Sticky Bartsia

Parentucellia viscosa (L). Caruel

Synonyms - Bartsia viscosa

Family: Orobanchaceae (was Scrophulariaceae)

Names:

Parentucellia commemorates Tommaso Parentucelli the founder of the Rome botanic gardens.
Viscosa means viscid or sticky.
Sticky Bartsia because it is sticky to touch and it was previously in the Bartsia genus.

Summary:

An erect, opposite leaved, usually annual herb to 50 cm tall and covered with viscid hairs, making the plant sticky to the touch. It has 2 lipped, hooded yellow flowers from August to January in spikes at the top of the plant.

Description:

Cotyledons:

Two

Leaves:

Opposite.
Petiole - None.
Blade - Egg to lance shaped or narrowly triangular, 7-40 mm long x 3-15 mm wide, shallowly 7-11 toothed. Acute tip.

Stems:

Erect, rigid, 100-500 mm tall, branched from base or simple, light green, sticky to touch. Glandular, multicellular hairs and sometimes with rough non glandular hairs.

Flower head:

Solitary flowers in the axils of upper leaves at the ends of the stems form an open, leafy, spike like raceme.

Flowers:

Yellow, sticky to touch.
Ovary -
Calyx - Tubular, 9-15 mm long, thin, 14 veined with 4 equal lobes narrowly triangular with rounded tips, 4.5-7 mm long, about as long as the tube. Almost acute tipped.
Corolla (Petals) - Yellow, 17- 19 mm long, much longer than the calyx, tubular and 2 lipped. Upper lip is hooded and either notched or smooth edged. Lower lip with 3 lobes. Hairy.
Stamens - 4, 2 long and 2 short.
Anthers - Pointed at the base. Woolly on the back with a tiny point.

Fruit:

Egg shaped capsule, 10-12 mm long x 4-5 mm wide. Hairy. Opens by 2 valves at the top.

Seeds:

Numerous, tiny, smooth.

Roots:

Taproot.

Key Characters:

Flowers yellow, 17-19 mm long and much longer than the calyx. Capsule egg shaped and hairy. Leaves lance shaped. Stems stouter and rigid.

Biology:

Life cycle:

Annual rarely biennial.

Physiology:

Semi parasitic on the roots of other plants.

Reproduction:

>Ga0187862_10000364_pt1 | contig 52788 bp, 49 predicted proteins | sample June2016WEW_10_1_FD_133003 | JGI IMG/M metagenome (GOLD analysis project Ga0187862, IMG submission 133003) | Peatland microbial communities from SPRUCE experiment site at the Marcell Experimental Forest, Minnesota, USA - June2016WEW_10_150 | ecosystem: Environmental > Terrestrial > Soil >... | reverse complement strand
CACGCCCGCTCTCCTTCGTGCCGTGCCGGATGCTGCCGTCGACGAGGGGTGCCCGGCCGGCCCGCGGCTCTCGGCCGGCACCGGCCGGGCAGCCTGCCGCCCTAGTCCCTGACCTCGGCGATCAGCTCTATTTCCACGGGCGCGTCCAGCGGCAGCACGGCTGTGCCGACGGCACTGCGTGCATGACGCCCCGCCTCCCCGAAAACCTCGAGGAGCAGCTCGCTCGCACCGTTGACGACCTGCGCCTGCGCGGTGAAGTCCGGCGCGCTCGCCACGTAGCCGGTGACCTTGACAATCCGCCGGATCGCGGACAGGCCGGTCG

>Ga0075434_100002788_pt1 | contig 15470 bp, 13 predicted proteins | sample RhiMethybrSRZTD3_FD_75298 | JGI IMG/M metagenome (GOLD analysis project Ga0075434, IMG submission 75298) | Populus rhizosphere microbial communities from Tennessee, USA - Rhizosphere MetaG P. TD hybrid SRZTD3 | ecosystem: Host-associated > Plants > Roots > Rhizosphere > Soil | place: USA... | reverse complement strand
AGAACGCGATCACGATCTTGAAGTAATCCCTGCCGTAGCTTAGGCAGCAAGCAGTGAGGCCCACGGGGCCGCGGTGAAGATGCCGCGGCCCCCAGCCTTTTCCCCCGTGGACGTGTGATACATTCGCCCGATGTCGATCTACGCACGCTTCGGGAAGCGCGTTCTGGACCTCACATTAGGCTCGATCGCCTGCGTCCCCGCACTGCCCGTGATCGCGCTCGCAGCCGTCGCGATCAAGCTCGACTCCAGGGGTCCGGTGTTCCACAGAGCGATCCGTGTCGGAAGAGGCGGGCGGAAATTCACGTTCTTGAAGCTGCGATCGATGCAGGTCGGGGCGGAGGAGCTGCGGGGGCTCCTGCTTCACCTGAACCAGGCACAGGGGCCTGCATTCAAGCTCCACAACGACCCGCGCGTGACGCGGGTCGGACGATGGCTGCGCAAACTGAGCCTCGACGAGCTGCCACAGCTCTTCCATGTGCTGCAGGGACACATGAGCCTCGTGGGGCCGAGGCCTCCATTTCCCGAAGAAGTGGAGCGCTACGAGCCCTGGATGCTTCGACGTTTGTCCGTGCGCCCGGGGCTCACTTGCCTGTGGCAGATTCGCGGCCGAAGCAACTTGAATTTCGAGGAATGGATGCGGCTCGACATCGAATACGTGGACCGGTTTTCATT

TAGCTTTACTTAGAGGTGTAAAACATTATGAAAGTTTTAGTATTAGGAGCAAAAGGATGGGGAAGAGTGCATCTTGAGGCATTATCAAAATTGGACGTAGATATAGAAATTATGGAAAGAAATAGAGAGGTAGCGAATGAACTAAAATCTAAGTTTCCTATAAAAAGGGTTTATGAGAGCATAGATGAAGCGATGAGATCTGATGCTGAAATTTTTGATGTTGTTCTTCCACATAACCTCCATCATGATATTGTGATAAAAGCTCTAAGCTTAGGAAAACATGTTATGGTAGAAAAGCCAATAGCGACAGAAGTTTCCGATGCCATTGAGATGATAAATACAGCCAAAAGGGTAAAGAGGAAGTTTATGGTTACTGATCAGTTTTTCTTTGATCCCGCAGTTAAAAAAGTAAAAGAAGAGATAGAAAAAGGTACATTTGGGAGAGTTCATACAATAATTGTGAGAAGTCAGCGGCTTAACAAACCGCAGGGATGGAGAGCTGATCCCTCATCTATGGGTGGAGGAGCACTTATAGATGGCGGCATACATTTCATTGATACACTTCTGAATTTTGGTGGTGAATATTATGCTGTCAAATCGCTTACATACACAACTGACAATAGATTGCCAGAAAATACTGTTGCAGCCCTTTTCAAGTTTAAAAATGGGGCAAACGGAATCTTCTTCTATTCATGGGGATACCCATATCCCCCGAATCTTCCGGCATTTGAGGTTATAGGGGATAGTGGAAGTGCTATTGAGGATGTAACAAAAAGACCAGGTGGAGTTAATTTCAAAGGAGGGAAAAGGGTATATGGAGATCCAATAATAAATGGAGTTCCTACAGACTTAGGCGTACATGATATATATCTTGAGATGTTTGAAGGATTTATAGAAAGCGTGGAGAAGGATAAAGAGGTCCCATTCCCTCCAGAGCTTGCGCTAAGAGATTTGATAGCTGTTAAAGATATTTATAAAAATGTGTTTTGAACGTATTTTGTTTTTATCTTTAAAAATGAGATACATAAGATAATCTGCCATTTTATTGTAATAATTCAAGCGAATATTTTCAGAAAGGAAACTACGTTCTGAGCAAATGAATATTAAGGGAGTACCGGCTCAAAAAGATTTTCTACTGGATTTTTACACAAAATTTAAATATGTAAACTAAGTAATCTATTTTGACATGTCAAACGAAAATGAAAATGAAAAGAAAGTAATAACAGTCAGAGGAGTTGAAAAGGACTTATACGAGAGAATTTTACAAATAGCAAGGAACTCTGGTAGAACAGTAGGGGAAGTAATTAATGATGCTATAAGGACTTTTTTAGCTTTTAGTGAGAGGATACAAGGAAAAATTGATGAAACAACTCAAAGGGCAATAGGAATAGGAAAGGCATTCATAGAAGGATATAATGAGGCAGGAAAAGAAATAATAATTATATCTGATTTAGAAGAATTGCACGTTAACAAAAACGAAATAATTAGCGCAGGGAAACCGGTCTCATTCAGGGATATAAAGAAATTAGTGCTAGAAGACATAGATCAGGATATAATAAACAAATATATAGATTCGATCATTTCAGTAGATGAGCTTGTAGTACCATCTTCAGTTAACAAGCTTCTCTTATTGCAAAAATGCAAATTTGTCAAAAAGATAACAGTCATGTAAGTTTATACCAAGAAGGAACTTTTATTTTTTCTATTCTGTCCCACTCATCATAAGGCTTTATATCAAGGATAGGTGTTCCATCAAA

By seed.

Flowering times:

October to January in SA.
August to November in Perth.
Spring in WA.

Seed Biology and Germination:

Vegetative Propagules:

None.

Hybrids:

Allelopathy:

Population Dynamics and Dispersal:

Spread by seed.

Origin and History:

Mediterranean region. Western Europe.

Distribution:

NSW, SA, TAS, VIC, WA.

Courtesy Australia's Virtual Herbarium.

Habitats:

Climate:

Temperate. Mediterranean.

Soil:

Wet areas.

Plant Associations:

Significance:

Beneficial:

Detrimental:

Common weed of sparse, poor pastures in high rainfall areas.
Weeds of wet areas and disturbed areas.
Semi parasitic on the roots of other plants.

Toxicity:

Not recorded as toxic.

Legislation:

None.

Management and Control:

Thresholds:

Eradication strategies:

Remove isolated plants manually before flowering.

Herbicide resistance:

Biological Control:

Related plants:

Common Bartsia (Parentucellia latifolia) has red flowers, deeper lobed leaves, less sticky and darker stems and the seed pod is hairless and cylindrical.

Plants of similar appearance:

White Bartsia (Bellardia trixago) has white flowers.

References:

Black, J.M. (1965). Flora of South Australia. (Government Printer, Adelaide, South Australia). P773.

Hussey, B.M.J., Keighery, G.J., Cousens, R.D., Dodd, J. and Lloyd, S.G. (1997). Western Weeds. A guide to the weeds of Western Australia. (Plant Protection Society of Western Australia, Perth, Western Australia). P216. Photo.

Lamp, C. and Collet, F. (1990). A Field Guide to Weeds in Australia. (Inkata Press, Melbourne). P200.

Lazarides, M. and Hince, B. (1993). CSIRO handbook of economic plants of Australia. (CSIRO, Melbourne). #931.2.

Marchant, N.G., Wheeler, J.R., Rye, B.L., Bennett, E.M., Lander, N.S. and Macfarlane, T.D. (1987). Flora of the Perth Region. (Western Australian Herbarium, Department of Agriculture, Western Australia). P589.

Acknowledgments:

Collated by HerbiGuide. Phone 08 98444064 or www.herbiguide.com.au for more information.